As a long-time bike commuter and a woman, there is definitely a gender dynamic at play. I can’t tell you how many times I’m stopped by men who want to concern troll. “You were a little to close to that car back there, you were going a little fast, I’m just concerned for your safety.” It happens ALOT. So much so, that I dread the summer months and prefer cycling in the winter when the roads are emptier. I am a safe and experienced cyclist who follows the rules of the road, so it’s not a problem of me being reckless or rude.

scott
Guest
scott

Truth be told: I would rather have every single civilian in Portland yell at me for days on end about things I did wrong/laws I broke then have talk to a Portland cop for one second.

Some polite policing of our fellows in all aspects of our lives should be better received. People should not be so offended by an outside perspective.

Sure the yeller in this story could use some sugar on that delivery but who knows what kind of a day was had by said yeller.

Conversely, the yellee should have just taken a chiding in stride.

Sticks and stones. If Diane Yee really felt as though she had done no wrong, would we have heard about this?

Adam
Guest
Adam

Bicyclists running stop signs are the biggest reason motorists hate us all.

Trust me, I hear it all day long. As soon as people find out I ride a bike, the first thing out of their mouths is usually something along the lines of we are all assholes that run stop signs 24/7.

You might not THINK you are doing anything wrong by blowing the odd stop sign, but people are noticing, and in the long run, it does little-to-nothing to advance the cause (for that, read FUNDING) of bicycling.

Adam
Guest
Adam

Also: what has the race of the person who quite rightly told her off got to to with anything? Why do we need to be informed by Yee that he was white?

If you had replaced that with black, it would have sounded hella’ racist in my view.

Paul
Guest
Paul

…except then a “white” guy…
Now that’s an important distinction.

Buzz
Guest
Buzz

my thoughts? – MIND YOUR OWN BUSINESS!!

jim
Guest
jim

If the guy riding uphill can stop, she can stop. She will have an easier time getting started than he will.

Sho
Guest
Sho

Feeling Entitled? If you are gonna blow a sign or signal at least acknowledge the fact you are in the wrong instead of making excuses. If you break the law know you are doing so and understand you might have to deal with the consequences (or someone calling you out on it) not that it somehow doesn’t pertain to you since you are somehow better than everyone else. There are plenty of intersections in which motor vehicles could probably run according to what someone’s personal opinion of safe is.

Mike Murray
Guest
Mike Murray

I think that one of the things that keeps people from breaking rules is the perception that someone is noting them breaking rules. This is often a greater motivator than potential penalties. Lack of this perception tends to encourage rule breaking. Driving over the speed limit is an example. Nobody really sees you. Nobody will be able to complain to you about doing it most places. Why not do it? Many people do.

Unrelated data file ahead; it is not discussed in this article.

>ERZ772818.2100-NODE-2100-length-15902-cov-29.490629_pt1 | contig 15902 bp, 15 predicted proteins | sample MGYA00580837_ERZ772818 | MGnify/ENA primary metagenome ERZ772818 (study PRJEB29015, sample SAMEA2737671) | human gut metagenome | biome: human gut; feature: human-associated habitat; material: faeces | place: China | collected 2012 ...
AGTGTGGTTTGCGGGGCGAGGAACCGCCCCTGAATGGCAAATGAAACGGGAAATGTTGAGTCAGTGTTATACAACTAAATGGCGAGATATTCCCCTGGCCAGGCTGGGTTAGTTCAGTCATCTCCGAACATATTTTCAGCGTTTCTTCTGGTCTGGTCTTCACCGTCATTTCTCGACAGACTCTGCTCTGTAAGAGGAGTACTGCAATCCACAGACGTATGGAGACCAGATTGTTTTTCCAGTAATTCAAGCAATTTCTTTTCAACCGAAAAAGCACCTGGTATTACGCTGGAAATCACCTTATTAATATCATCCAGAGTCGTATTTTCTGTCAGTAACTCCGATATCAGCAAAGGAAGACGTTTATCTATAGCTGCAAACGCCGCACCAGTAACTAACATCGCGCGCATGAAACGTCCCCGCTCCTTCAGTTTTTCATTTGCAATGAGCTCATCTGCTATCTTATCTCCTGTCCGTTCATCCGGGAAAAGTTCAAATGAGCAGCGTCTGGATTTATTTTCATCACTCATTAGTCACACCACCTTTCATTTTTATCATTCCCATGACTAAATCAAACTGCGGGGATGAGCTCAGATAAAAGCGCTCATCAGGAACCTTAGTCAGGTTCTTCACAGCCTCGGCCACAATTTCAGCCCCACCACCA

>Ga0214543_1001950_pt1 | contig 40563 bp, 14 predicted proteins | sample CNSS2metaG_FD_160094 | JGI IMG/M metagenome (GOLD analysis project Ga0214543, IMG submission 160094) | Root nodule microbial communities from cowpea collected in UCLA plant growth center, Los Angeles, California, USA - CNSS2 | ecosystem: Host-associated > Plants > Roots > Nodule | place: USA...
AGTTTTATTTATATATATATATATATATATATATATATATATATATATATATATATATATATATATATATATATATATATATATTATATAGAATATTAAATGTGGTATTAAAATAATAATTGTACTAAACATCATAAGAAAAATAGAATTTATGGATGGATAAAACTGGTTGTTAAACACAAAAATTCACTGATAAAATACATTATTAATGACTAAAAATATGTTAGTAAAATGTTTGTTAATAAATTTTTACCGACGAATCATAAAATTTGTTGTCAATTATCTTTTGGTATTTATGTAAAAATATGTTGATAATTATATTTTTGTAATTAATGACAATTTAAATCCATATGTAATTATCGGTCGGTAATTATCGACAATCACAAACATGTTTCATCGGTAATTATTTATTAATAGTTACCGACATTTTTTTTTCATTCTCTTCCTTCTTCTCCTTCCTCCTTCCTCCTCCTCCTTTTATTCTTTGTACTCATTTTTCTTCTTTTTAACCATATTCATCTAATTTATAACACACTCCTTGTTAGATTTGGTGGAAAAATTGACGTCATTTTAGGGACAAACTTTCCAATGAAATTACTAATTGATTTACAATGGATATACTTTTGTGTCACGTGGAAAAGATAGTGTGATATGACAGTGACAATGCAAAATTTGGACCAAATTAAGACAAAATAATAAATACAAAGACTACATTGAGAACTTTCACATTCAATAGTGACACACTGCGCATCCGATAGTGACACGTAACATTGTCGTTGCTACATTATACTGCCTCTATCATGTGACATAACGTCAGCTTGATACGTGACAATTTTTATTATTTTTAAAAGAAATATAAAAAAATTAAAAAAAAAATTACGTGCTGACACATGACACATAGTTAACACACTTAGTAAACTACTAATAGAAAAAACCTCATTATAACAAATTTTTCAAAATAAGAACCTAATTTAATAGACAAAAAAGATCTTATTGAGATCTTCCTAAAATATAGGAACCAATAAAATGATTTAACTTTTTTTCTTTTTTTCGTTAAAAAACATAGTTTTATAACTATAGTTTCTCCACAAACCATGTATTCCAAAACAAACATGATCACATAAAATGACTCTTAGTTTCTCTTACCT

I think that it is important to let people know when you see them breaking rules. When you see someone litter tell them you saw that. When a person on a bike runs a stop sign or a light tell them you saw it.

was carless
Guest
was carless

People really need to chill out and just ignore comments from other people. What is this, grade school?

Michael M.
Guest

People keep talking about “rolling” through a stop sign without stopping, but it’s not clear to me that most understand that the Idaho Stop law (which a lot of folks seem to support, including me) requires that you slow down before you proceed through an intersection controlled by a stop sign. It’s also not clear from Yee’s account of her own behavior that she slowed down at the intersection in question — actually, she kind of implies that she didn’t because she emphasizes that she was travelling downhill and says she “rides” through the intersection “as usual.” It sounds like she blew through the intersection without slowing at all.

Tom Vanderbilt’s Traffic (highly recommended!) has some great information about human perception and how the shortcomings of our perception influences expectations and behavior. When day after day you have experiences at a particular intersection along your route, it’s almost impossible not to presume that you are going to continue to have those same experiences. One day there will be a pedestrian crossing at that intersection that you won’t see because without realizing it you’ve conditioned yourself not to see. You’ve rationalized that the rules don’t apply to you because they weren’t written with you in mind. You’ll be momentarily distracted, or thinking about the day ahead (or the events of the day that is winding down), your brain will register that the intersection ahead is “safe” and you think you’ve looked for cross-traffic and anyway you don’t need to worry about the stupid stop sign, and you’ll ride through without slowing “as usual,” cutting someone off, clipping them or plowing into them. The majority of close calls I’ve had with bikes and cars have resulted from this dynamic, whether I was on a bike or on foot.

Yee’s entitled scofflaw cycling style (if my understanding of her behavior is accurate) is one of the reasons cycling has plateaued in Portland. I gave up daily bike commuting because I grew tired of dealing with it and because I have a fast, direct commute on TriMet. It just isn’t worth the stress of dealing with so many disparate cyclists who have so many varying interpretations of how they should behave in the right-of-way.

Reggie
Guest

Stops signs are a traffic control device. Not stopping Places all users in unsafe position. Motor vehicle to bicycle collision, Motor vehicle wins, bike losses ( minimal physical damage to motor vehicle). Bicycle to pedestrian, bicycle Wins, pedestrian losses. Respect and sharing the road does not include disobeying stop signs. Safety is everyone responsibility, Informing a person that there actions are unsafe is a way to obtain a injury free society.

Fred
Guest
Fred

Keep Portland passive aggressive.